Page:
ANKARA – Aysel Alp
An official competition investigation committee has demanded that seven out of 13 global banks probed in Turkey for violating competition rules be fined up to 4 percent of their sales revenue, on the grounds that their actions “amounted to the acts as a cartel.”
The committee started its works 25 months ago to probe claims about 13 global banks accused of agreeing loans with higher interest rates for their Turkish clients, including Turkcell and Tüpraş.
On Nov. 15, the investigation committee concluded that seven banks, including Citibank, Deutsche Bank, ING Bank, JP Morgan’s Turkey branch, Sumitomo Mitsui Banking and Royal Bank’s Istanbul branch violated competition rules.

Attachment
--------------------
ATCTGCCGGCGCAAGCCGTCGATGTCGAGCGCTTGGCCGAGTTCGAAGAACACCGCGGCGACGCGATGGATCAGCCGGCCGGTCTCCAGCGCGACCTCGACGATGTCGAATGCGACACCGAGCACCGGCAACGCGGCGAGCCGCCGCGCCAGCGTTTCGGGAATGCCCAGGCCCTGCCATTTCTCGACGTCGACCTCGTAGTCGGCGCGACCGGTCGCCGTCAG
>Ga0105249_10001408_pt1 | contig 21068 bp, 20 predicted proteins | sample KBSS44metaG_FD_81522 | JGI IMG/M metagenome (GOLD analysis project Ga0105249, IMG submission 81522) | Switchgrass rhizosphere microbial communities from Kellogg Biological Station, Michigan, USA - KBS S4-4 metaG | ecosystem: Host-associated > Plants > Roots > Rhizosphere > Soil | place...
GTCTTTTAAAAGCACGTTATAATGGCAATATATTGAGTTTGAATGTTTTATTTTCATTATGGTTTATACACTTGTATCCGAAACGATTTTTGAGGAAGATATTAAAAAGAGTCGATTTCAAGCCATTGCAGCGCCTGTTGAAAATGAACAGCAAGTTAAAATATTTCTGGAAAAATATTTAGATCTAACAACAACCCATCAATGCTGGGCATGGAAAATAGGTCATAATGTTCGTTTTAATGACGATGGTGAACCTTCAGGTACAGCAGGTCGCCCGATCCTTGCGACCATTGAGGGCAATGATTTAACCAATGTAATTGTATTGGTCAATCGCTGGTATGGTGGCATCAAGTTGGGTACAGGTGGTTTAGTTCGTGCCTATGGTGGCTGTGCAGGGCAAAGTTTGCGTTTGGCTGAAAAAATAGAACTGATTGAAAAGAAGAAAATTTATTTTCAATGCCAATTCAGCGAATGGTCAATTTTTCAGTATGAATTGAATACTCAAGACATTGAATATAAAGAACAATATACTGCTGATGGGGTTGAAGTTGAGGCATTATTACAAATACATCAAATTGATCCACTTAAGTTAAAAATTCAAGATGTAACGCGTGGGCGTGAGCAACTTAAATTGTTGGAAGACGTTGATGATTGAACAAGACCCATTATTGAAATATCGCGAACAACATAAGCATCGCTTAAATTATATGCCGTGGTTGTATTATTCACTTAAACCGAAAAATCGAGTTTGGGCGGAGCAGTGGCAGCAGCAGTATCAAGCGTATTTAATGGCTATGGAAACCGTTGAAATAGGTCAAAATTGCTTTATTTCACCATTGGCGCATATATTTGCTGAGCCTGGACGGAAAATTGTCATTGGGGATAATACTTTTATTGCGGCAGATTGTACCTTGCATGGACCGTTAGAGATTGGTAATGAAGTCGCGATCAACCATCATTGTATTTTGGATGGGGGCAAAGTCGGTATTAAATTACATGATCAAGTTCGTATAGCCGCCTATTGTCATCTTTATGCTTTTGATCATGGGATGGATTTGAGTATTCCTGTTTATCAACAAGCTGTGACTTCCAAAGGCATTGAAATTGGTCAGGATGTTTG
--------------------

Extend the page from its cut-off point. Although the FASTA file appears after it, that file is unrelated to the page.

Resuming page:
Bank of Tokyo Mitsubishi was also found to have violated competition rules, but the committee did not ask for any fine for the lender as it showed full cooperation with the committee from the beginning of the probe, according to sources close to the matter.
The committee then asked for a charge of 2 or 4 percent of these banks’ turnovers as a fine, to be given to the competition authority.
It is not yet clear whether the lenders will pay these fines from their global revenues or from their Turkey revenues.
The final decision in the case is slated to be made on Nov. 29 by the competition authority.